Nassim Taleb, the author of “Black Swan,” has criticized Monero, a privacy coin that has been touted as untraceable, claiming that it can be traced due to the coin’s lead developer being an informant for Interpol.
Taleb was previously informed that Monero could not be traced, but he now believes this is untrue. Cyber protection researcher Edwards first drew attention to Monero’s developer Riccardo Spagni, who was reportedly detained by United States marshals and later outed as an Interpol informant.
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Edwards suggested that Spagni had assisted United States marshals in tracking Monero and stated that researchers had already figured out how to uncover almost half of all Monero transactions.
Nassim Nicholas Taleb recently made a sarcastic comment about Monero in a tweet in response to rumors about the privacy coin’s lead developer being an informant for Interpol. Taleb had believed Monero was untraceable, but he recently claimed that the coin could be traced because its lead developer is a mole for the International police.
Initially, the cyber protection researcher James Edwards, known as @librehash on Twitter, brought attention to the fact that Riccardo Spagni, the main developer of Monero, had been arrested by United States marshals and had subsequently revealed himself as an informer for the International police.
According to Edwards, Spagni assisted United States marshals in tracing Monero, a cryptocurrency emphasizing privacy and anonymity. Edwards also notes that researchers have discovered a method to uncover almost half of all transactions conducted using Monero.
Spagni Responds to Allegations
Spagni responded to the allegations on Twitter, stating that he has never assisted any government or law enforcement agency in tracing Monero and has never even met with such agencies. Spagni also mentioned that Monero is built on a robust cryptographic foundation and has undergone extensive testing for almost a decade.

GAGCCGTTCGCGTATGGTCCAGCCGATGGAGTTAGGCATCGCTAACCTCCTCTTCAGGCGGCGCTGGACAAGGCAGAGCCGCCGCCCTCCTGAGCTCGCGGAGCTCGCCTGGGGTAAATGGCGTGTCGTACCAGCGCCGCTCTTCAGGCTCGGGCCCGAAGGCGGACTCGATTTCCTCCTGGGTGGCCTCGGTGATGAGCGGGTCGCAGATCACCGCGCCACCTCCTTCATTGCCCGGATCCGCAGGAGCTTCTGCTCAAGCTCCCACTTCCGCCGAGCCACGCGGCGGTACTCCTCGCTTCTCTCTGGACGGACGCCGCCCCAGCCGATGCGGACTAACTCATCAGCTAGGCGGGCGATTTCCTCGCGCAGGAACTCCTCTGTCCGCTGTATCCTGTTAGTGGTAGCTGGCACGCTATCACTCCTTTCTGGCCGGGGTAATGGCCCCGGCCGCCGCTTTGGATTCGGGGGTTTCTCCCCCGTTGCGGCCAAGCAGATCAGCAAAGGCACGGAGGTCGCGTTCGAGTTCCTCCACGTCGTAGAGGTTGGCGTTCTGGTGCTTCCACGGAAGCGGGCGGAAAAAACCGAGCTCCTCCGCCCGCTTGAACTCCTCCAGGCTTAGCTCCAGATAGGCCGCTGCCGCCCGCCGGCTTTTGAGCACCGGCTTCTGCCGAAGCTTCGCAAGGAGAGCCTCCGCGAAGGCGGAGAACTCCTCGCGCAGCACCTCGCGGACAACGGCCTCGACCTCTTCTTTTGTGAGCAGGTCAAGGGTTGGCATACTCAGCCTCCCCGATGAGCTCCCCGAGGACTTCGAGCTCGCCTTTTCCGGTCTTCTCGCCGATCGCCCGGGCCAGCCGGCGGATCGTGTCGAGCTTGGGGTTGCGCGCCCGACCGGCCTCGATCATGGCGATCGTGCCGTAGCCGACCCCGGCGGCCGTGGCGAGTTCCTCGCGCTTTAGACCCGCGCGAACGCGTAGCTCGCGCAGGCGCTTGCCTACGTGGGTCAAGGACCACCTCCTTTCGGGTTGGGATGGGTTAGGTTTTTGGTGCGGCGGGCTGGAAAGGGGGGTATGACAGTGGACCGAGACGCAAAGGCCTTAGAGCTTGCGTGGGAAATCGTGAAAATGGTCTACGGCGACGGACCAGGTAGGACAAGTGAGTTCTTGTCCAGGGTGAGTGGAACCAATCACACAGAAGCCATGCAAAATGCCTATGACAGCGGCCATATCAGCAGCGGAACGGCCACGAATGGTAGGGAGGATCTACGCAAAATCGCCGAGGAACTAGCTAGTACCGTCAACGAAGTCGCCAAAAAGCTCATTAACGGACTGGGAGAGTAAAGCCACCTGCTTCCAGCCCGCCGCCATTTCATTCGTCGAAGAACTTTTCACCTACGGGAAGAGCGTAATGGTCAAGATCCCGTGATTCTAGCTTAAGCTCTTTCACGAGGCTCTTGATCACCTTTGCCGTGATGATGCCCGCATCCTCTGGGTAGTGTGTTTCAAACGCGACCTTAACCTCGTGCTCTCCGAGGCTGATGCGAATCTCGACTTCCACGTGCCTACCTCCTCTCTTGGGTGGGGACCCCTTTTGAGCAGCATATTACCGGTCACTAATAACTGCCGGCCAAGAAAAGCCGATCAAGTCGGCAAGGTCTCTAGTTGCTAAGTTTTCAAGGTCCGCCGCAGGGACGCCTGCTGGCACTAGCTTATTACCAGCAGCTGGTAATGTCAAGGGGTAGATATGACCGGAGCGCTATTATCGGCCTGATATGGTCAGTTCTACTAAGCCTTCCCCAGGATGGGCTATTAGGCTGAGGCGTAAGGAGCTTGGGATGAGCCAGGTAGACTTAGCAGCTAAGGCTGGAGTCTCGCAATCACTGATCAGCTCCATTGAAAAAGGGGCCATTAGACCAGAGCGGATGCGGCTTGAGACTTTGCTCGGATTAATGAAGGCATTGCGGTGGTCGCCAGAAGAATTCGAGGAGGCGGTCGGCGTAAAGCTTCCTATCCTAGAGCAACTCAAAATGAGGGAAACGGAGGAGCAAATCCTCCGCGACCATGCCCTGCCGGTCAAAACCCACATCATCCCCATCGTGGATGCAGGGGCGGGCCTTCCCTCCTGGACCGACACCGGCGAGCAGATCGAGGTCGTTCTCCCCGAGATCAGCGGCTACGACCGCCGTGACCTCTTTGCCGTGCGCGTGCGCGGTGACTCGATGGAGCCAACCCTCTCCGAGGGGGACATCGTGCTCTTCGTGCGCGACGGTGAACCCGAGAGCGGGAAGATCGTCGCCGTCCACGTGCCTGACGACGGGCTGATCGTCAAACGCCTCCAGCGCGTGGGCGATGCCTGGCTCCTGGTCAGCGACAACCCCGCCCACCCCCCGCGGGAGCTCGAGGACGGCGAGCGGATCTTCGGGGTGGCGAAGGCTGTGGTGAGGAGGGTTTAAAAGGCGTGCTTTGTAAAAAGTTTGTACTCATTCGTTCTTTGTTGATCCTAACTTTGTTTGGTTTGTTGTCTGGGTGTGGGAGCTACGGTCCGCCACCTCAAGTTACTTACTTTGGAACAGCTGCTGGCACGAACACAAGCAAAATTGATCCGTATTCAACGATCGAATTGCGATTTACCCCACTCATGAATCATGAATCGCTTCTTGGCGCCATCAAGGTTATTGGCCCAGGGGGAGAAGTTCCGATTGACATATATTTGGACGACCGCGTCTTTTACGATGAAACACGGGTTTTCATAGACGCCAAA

Moreover, Spagni emphasized that he has no special access or privileges to the website, GitHub repository, donated funds, Monero’s code, DNS records, Twitter account, or any other aspect of the cryptocurrency’s infrastructure.
Spagni further asserts that he cannot provide government authority with anything beyond publicly accessible information about Monero. Spagni also mentioned that he would never regain access to Monero’s codebase and similar resources.
The accusations against Monero’s lead developer Riccardo Spagni have raised concerns among investors of the privacy-focused cryptocurrency and the broader crypto community. These allegations, which were brought to light by cybersecurity researcher James, suggest that Spagni had been detained by United States marshals and revealed himself as an Interpol informant assisting in tracing Monero.
The situation has generated uncertainty and unease among Monero investors and cryptocurrency enthusiasts. However, Monero’s emphasis on privacy has made it a popular choice among individuals who desire to execute transactions without the risk of being traced.
The cryptocurrency achieves this by implementing various advanced cryptographic techniques that obscure the transactional history and participant identities. This feature is particularly attractive to those who prioritize anonymity in their financial dealings, such as individuals living in politically unstable regions, victims of financial censorship, or simply those who value privacy in their financial affairs.
If Monero’s supposed anonymity is discovered to be less secure than previously assumed, it could have significant consequences for the cryptocurrency’s prospects as we advance. Additionally, the accusations against Monero’s lead developer have brought to light concerns regarding law enforcement agencies’ level of access and monitoring capabilities concerning crypto exchanges.